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Child abuse cases are rising in Clark County. Local leaders say more education is crucial


For more than 40 years, April has been known as National Child Abuse Prevention Month — meant to raise awareness and help stop child abuse.

And in some parts of the country, abuse has declined. But in recent years in Clark County, cases are increasing.

In 2023, Clark County Child Protective Services investigated 11,950 allegations of abuse and neglect. More than one-fourth of those — nine per day — were substantiated. That was a 10 percent increase from 2022. And from 2017 to 2021, the U.S. Department of Health and Human Services reported that cases of child sexual abuse increased from 5.2 to 7.2 percent.

Beyond Las Vegas having a long-standing history of elevated sexual crime rates across the board (we’re fifth in the nation for our proportion of registered sex offenders, with one for every 163 residents), experts attribute the rise in child sexual abuse to lingering consequences of the pandemic.

“People were more enclosed with kids,” said Michelle Saldivar, the outreach coordinator for Prevent Child Abuse Nevada, a local organization focused on eradicating all forms of child maltreatment. “There wasn't a lot of interaction with other people around that might have seen those signs of child sexual abuse. … In the past, before COVID, maybe about eight out of 10 times it was a teacher or some educational person that would call CPS to raise a concern about any signs or behaviors that they would see within the child.”

According to RAINN, these signs can include but are not limited to bodily trauma like bruises or bleeding, sudden mood or personality changes, nightmares, bed wetting, changes in eating habits, and an increase in symptoms of depression or anxiety.

Educating people on how to recognize these changes is the aim of the national-level campaign Enough Abuse, which is currently administered in-state by Prevent Child Abuse Nevada and Signs of Hope (formerly the Rape Crisis Center).

In Nevada, prevention-oriented educational materials — like those provided by Enough Abuse — are mandated in each school, pursuant to Erin’s Law, which Nevada adopted back in 2013. It is now one of 38 states that have done so.

“We have to give spaces for kids to be able to disclose [sexual abuse],” Saldivar said.

Disclosure is especially important, since few child sex abuse cases are ever reported to law enforcement. Though one in four women and one in 20 men self-report having been sexually abused as a child, 87 percent of those self-reporters said they never went to police. And, it’s estimated that 93 percent of the victims know their abusers, which can have a chilling effect on reporting, said Sergeant Nicholas Madsen, who heads the Las Vegas Metropolitan Police Department’s Juvenile Sexual Assault Unit.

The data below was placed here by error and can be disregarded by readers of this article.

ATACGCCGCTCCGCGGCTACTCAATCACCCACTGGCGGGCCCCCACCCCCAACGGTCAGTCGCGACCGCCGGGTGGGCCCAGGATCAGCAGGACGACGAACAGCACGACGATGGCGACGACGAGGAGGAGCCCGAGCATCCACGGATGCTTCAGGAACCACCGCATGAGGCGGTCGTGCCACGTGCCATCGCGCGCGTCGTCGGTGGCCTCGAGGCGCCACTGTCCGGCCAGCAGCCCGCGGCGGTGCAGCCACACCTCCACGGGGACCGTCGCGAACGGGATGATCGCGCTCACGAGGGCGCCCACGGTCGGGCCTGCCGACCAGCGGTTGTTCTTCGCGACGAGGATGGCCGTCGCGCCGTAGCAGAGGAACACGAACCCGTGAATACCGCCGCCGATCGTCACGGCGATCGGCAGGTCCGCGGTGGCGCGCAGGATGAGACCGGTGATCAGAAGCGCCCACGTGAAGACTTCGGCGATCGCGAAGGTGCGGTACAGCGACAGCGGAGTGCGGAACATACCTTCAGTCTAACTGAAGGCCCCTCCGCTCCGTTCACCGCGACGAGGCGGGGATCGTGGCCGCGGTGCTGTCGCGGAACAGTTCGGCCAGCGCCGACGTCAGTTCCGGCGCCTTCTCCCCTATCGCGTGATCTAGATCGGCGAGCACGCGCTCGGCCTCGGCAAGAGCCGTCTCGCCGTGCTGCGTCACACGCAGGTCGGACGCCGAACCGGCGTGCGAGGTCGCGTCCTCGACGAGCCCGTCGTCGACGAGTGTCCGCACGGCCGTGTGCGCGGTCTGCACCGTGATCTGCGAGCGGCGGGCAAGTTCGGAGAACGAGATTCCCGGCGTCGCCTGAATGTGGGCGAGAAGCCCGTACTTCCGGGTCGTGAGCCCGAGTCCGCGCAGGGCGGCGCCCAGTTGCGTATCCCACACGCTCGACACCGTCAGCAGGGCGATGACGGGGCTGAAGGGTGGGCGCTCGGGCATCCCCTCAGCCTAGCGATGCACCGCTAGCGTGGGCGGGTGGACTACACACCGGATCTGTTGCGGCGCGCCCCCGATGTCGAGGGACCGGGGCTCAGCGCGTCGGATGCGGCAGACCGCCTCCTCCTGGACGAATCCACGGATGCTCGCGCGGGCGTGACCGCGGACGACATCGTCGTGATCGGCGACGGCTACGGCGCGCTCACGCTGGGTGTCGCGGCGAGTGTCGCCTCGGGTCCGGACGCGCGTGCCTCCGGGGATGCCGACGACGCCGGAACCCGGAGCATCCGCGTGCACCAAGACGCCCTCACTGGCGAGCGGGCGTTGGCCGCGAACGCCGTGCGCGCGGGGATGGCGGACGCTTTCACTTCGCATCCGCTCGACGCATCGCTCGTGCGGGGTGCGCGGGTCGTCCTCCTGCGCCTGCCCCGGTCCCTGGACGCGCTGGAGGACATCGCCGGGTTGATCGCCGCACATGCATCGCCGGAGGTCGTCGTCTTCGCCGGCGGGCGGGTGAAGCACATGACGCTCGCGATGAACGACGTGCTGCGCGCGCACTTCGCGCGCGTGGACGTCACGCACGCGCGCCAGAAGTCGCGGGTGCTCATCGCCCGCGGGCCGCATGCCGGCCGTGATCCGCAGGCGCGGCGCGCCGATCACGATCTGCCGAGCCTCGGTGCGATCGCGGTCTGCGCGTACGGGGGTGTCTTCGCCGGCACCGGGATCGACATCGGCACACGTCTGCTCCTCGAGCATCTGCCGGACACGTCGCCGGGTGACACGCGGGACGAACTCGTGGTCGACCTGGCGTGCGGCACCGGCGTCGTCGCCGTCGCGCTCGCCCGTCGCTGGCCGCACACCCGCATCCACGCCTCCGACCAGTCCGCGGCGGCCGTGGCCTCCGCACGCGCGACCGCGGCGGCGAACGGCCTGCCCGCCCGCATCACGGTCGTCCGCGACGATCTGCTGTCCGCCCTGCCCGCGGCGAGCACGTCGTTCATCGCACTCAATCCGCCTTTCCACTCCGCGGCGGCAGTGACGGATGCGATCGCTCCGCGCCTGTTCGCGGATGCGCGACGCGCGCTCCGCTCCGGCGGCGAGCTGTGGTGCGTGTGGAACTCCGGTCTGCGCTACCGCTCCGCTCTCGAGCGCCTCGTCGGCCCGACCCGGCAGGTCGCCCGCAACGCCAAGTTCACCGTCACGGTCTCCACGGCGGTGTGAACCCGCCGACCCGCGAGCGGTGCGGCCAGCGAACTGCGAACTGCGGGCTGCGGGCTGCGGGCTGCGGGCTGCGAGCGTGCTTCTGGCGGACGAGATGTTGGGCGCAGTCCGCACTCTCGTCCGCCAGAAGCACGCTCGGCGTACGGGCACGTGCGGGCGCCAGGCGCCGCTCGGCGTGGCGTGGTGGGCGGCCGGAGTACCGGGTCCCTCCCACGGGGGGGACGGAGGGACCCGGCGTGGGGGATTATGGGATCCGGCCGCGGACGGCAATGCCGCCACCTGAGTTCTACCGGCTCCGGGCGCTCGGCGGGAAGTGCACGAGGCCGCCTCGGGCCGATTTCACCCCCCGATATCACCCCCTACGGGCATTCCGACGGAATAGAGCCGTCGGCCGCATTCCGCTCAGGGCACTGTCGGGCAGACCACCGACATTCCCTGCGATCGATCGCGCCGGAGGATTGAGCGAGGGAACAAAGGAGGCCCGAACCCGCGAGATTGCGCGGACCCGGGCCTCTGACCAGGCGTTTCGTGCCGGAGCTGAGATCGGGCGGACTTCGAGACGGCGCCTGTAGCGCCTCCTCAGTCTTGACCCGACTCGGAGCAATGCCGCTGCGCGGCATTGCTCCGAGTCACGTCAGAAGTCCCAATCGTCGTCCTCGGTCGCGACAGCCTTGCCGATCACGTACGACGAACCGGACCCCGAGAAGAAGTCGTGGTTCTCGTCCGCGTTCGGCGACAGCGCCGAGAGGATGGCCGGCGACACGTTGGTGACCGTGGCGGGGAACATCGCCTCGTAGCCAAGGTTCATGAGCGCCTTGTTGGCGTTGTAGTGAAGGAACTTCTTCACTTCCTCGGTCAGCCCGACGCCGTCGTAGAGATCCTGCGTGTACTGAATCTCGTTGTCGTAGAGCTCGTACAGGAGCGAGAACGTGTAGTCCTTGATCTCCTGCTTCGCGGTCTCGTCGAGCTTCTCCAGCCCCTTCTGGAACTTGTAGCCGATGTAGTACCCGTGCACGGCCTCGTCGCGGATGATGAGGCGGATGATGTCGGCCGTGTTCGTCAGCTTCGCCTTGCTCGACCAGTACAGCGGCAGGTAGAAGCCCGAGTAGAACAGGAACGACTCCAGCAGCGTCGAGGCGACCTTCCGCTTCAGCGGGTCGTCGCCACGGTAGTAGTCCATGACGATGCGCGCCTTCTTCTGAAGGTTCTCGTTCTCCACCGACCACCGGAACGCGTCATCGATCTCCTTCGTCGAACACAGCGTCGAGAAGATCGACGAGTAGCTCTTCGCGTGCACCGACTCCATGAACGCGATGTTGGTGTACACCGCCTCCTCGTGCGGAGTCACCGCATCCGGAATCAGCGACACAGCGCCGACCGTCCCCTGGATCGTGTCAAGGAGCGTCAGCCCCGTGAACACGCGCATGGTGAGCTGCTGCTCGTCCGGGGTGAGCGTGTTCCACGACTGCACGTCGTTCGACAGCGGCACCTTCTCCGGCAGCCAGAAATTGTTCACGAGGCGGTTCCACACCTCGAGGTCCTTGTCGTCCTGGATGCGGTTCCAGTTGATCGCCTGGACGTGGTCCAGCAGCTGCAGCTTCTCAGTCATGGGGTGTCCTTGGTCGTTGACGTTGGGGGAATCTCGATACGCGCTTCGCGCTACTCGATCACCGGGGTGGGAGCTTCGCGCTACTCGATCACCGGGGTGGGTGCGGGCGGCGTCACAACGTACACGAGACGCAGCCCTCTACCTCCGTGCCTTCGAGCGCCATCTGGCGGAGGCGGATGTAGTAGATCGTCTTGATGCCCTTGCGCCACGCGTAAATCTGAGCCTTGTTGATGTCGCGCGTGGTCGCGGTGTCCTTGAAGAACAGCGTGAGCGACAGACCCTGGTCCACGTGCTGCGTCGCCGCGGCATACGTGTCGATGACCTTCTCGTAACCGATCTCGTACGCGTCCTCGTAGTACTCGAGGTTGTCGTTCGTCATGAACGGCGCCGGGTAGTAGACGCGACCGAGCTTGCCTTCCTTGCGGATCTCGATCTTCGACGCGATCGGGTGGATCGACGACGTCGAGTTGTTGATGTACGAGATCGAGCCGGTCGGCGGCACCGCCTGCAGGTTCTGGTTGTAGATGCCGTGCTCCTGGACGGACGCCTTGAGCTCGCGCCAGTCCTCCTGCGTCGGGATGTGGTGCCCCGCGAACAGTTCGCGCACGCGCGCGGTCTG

“Unfortunately [victims are] told by offenders that if you tell anybody [about abuse], you're doing it too, so the police will take you away,” Madsen said. “And kids as young as four, five, six, seven — if they're hearing this from someone who has a position of authority and trust within their family, they don't have a reason not to believe it.”

Madsen and Saldivar both agree that awareness is part of the solution to decreasing the prevalence of juvenile sex crimes. Most recently, on April 10, Clark County turned the lights on the “Welcome to Las Vegas” sign blue to recognize Child Abuse Prevention Month.

Saldivar said actions like this are valuable, since they’re proven to increase people’s knowledge of abuse.

“There is a study that shows that having positive messaging about issues like child sexual abuse or abuse in general does have an impact in the way that people think about [them],” she said.

In the meantime, on the individual level, Madsen stressed the importance of teaching children about bodily autonomy.

“As soon as they're able to know how to say arm, shoulder, head, we should be teaching [children] the anatomically correct names for their genitals,” he said. “There's some anecdotal studies that offenders who deal with a kid who knows what a vagina or a penis is, is going to stay away from that kid, because that's a kid who has been talked to, who somebody has educated, who is confident, who will end up talking. But a kid who has been taught that our bodies are shameful, we don't talk about it, sex is taboo, it's off limits, nobody wants to hear about it — offenders tend to gravitate towards those kids.”

More Resources:
National Children's Alliance
Southern Nevada Children's Advocacy Center
Children's Advocacy Centers of Nevada
Crisis Support Services of Nevada — How to Report Abuse

Guests: Michelle Saldivar, outreach coordinator, Prevent Child Abuse Nevada; Nicholas Madsen, sergeant, Las Vegas Metropolitan Police Department's Juvenile Sexual Assault Unit

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